Tamil Nadu's chief minister M K Stalin and the state's BJP-appointed governor R N Ravi were locked last week in yet another episode of a long-drawn ideological battle centred around Stalin's description of the quota-goodies-based egalitarian socialist platform that he calls the "Dravida model".  Ravi described the model as outdated, inviting a rebuttal from the DMK.

The fact is that Karnataka has also been practicing the Dravida model for decades, though the label has not been used. Rival Lingayat and Vokkaliga groups and backward castes like the Idigas and Kurubas have been jostling for political goodies like quotas in government jobs and college seats to acquire modern educational degrees. The Lingayats have an 800-year history of defying Hindu orthodoxy though their Shiva-worshipping pontiffs may superficially resemble Hindutva leaders.

It is only a coincidence that cricketer Rahul Dravid is from Bangalore and is called The Wall for his defensive batting style. In the race to capture political power in the state capital, the BJP is facing a Dravida wall of another kind.

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A Soft Dravida Model for the BJP?

The BJP is only too aware of this. 

Congress chief minister Devaraj Urs had tried to unite the OBCs against the Lingayats and Vokkaligas in the 1970s. BJP's current chief minister Basavaraj Bommai has been trying to shuffle the quota pack to eke out more backward caste votes to match what was once a Congress party trick.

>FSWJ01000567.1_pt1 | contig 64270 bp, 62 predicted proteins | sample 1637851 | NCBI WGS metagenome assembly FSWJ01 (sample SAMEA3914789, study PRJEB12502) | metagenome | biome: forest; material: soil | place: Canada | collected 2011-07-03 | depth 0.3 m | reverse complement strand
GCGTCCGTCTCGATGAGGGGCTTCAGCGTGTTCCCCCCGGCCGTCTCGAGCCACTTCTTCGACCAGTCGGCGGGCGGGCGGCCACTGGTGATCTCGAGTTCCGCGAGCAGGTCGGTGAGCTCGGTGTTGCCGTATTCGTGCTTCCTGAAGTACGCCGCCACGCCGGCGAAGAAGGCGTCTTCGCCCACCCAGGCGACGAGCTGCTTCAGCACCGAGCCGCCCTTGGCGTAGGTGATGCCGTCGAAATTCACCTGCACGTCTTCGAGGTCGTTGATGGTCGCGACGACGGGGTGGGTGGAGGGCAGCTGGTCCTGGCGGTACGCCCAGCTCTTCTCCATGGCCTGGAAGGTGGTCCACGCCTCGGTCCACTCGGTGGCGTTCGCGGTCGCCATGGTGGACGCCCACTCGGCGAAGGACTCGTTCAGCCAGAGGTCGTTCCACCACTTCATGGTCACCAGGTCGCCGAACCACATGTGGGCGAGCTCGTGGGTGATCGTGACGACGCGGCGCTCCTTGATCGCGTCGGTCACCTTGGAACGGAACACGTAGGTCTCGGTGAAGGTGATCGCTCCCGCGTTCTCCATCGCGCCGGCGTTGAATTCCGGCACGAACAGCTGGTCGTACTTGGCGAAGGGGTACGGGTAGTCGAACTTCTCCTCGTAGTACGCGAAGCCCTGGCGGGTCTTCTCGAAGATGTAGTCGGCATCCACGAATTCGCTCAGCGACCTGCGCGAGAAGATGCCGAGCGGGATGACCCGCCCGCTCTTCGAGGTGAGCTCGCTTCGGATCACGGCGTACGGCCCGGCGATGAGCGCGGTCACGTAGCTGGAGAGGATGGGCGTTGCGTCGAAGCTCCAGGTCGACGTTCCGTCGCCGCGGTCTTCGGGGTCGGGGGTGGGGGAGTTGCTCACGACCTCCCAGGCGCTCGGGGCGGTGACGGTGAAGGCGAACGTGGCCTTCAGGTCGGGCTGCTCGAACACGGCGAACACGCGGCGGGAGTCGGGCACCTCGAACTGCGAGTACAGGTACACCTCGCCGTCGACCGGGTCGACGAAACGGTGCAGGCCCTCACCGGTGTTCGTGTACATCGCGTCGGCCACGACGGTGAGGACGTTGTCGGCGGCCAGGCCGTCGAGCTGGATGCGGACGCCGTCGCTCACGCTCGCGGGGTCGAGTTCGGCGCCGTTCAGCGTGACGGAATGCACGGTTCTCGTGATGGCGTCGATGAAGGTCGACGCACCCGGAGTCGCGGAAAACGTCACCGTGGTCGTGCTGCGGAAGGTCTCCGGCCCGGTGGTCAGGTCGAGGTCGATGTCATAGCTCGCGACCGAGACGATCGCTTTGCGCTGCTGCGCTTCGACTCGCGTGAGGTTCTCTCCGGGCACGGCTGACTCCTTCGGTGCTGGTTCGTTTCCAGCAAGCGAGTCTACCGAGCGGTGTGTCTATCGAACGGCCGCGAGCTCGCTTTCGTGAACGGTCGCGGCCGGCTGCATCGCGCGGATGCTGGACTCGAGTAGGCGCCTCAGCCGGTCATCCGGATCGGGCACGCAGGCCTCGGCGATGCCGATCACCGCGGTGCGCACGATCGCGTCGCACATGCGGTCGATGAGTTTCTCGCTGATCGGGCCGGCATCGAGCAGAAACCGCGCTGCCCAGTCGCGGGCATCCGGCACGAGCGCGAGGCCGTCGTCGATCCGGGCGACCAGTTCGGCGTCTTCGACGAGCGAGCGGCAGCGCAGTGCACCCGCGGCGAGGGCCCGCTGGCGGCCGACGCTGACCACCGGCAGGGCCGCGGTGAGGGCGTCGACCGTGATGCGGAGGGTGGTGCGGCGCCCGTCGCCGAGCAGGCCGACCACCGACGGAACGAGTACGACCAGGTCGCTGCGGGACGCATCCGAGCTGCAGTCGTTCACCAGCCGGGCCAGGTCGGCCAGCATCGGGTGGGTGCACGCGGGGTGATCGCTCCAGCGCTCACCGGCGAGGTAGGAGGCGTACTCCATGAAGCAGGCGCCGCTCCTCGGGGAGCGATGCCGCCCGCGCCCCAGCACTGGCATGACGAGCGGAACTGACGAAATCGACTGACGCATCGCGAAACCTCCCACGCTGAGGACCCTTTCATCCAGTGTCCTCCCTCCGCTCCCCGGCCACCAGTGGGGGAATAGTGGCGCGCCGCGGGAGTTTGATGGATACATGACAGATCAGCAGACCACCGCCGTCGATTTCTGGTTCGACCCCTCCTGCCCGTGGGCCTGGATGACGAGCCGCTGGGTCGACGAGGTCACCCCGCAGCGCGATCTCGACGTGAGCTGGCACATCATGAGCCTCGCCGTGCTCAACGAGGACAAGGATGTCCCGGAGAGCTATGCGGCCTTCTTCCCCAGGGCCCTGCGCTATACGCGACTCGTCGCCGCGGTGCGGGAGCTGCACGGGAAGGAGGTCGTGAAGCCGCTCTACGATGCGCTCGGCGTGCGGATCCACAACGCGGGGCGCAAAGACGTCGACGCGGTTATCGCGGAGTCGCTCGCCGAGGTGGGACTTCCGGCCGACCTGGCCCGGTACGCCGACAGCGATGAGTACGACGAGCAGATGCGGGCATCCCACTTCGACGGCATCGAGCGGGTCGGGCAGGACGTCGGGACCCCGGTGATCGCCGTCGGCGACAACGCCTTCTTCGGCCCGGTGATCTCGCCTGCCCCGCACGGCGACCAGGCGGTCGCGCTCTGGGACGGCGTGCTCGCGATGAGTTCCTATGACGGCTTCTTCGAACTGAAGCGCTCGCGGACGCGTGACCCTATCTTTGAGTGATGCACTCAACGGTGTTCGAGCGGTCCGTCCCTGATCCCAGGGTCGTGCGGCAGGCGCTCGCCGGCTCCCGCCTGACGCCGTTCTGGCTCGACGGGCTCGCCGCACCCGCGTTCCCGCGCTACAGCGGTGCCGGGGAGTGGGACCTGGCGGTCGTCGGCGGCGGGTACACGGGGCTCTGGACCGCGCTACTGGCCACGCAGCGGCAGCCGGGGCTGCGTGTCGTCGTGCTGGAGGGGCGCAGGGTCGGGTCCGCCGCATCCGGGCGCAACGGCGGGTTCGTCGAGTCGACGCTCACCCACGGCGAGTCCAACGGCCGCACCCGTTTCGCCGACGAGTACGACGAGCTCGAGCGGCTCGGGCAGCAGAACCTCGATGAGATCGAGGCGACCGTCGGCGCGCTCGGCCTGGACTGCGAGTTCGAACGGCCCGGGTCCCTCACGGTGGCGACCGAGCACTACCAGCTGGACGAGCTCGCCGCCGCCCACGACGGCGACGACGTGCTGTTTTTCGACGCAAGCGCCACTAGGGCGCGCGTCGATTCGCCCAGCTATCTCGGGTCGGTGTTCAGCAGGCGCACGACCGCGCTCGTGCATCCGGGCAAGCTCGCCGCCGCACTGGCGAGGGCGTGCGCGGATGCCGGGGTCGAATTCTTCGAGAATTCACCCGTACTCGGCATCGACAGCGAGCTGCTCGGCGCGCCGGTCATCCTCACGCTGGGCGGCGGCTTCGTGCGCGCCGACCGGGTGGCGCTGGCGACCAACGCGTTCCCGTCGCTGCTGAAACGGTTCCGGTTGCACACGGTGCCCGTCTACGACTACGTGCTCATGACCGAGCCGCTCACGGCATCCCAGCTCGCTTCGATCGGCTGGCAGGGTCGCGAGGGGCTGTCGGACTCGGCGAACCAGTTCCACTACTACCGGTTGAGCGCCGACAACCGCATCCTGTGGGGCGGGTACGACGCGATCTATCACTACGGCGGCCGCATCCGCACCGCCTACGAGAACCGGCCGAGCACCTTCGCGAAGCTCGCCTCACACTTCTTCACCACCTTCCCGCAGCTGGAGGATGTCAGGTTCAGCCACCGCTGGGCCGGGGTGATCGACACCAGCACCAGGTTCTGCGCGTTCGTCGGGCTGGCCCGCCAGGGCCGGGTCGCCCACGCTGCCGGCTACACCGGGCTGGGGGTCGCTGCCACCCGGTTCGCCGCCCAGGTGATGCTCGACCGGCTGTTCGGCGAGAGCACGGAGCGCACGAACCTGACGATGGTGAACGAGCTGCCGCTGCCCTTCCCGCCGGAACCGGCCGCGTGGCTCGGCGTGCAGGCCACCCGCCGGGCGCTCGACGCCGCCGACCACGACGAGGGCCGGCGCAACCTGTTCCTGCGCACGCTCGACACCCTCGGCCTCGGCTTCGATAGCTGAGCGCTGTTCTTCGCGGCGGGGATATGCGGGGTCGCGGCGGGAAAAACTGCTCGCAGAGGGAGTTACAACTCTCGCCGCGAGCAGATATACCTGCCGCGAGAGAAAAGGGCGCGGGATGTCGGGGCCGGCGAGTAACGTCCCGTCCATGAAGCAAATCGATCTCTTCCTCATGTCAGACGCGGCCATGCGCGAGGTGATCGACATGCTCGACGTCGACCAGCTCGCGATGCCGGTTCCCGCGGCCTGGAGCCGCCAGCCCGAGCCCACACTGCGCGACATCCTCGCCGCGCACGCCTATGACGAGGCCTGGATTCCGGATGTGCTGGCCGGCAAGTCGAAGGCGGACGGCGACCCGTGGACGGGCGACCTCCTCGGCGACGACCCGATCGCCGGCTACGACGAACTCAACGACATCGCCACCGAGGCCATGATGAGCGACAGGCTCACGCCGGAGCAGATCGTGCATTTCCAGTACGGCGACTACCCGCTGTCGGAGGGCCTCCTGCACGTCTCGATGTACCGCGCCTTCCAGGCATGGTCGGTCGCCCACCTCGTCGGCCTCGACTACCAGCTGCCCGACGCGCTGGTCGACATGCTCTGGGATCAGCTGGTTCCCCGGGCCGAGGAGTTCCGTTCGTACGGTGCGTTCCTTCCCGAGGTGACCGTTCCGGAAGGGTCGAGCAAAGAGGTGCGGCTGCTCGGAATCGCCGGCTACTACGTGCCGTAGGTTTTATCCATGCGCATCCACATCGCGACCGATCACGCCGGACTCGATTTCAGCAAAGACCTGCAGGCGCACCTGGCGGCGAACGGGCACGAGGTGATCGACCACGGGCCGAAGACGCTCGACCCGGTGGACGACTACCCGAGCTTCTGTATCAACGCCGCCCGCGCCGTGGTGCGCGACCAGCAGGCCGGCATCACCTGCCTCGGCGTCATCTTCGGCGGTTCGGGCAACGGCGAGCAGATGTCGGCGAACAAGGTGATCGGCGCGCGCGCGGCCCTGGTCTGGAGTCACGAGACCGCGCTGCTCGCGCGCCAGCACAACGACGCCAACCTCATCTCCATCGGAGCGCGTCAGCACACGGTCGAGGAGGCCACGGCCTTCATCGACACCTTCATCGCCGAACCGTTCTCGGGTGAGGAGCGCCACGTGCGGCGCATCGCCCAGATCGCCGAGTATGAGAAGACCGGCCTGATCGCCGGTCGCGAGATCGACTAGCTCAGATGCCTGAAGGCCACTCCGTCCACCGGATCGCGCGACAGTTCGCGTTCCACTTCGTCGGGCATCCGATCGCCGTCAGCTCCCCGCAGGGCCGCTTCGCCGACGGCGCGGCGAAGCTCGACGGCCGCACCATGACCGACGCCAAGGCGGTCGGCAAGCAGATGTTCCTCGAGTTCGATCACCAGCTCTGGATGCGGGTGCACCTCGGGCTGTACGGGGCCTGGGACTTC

But the BJP has been unable to contain the ambitions of Lingayat leaders in stark contrast from the North, where local leaders worship Modi in a culture of sycophancy. The BJP is also fighting a corruption tag in Karnataka more than any other state. Its chosen image as a clean party is in serious doubt here.

Quietly but steadily, the BJP has been embracing the Dravida model and the politics of goodies in a soft way, even as Modi publicly frowns on the culture of freebies funded by the taxpayer that he calls "revdis". The BJP's Karnataka manifesto, apart from its Hindutva-laced promise of bringing in a Uniform Civil Code that targets Muslim marriage laws, also promises ration kits for the poor and three free cooking gas cylinders per year to poor families.  

You could say Karnataka is the country's main battleground in an ideological war between Hindutva champions and social justice warriors.  Only the coastal Mangalore belt seems easily within the Hindutva grasp. Elsewhere, the BJP has had to crawl through a minefield of other factors. The May 13 verdict will show whether Hindutva has made a dent in Dravida-style politics, or is only a northern juggernaut stopped on its tracks.

(The writer is a senior journalist and commentator who has worked for Reuters, Economic Times, Business Standard, and Hindustan Times. He can be reached on Twitter @madversity. This is an opinion article and the views expressed are the author’s own. The Quint neither endorses nor is responsible for them.)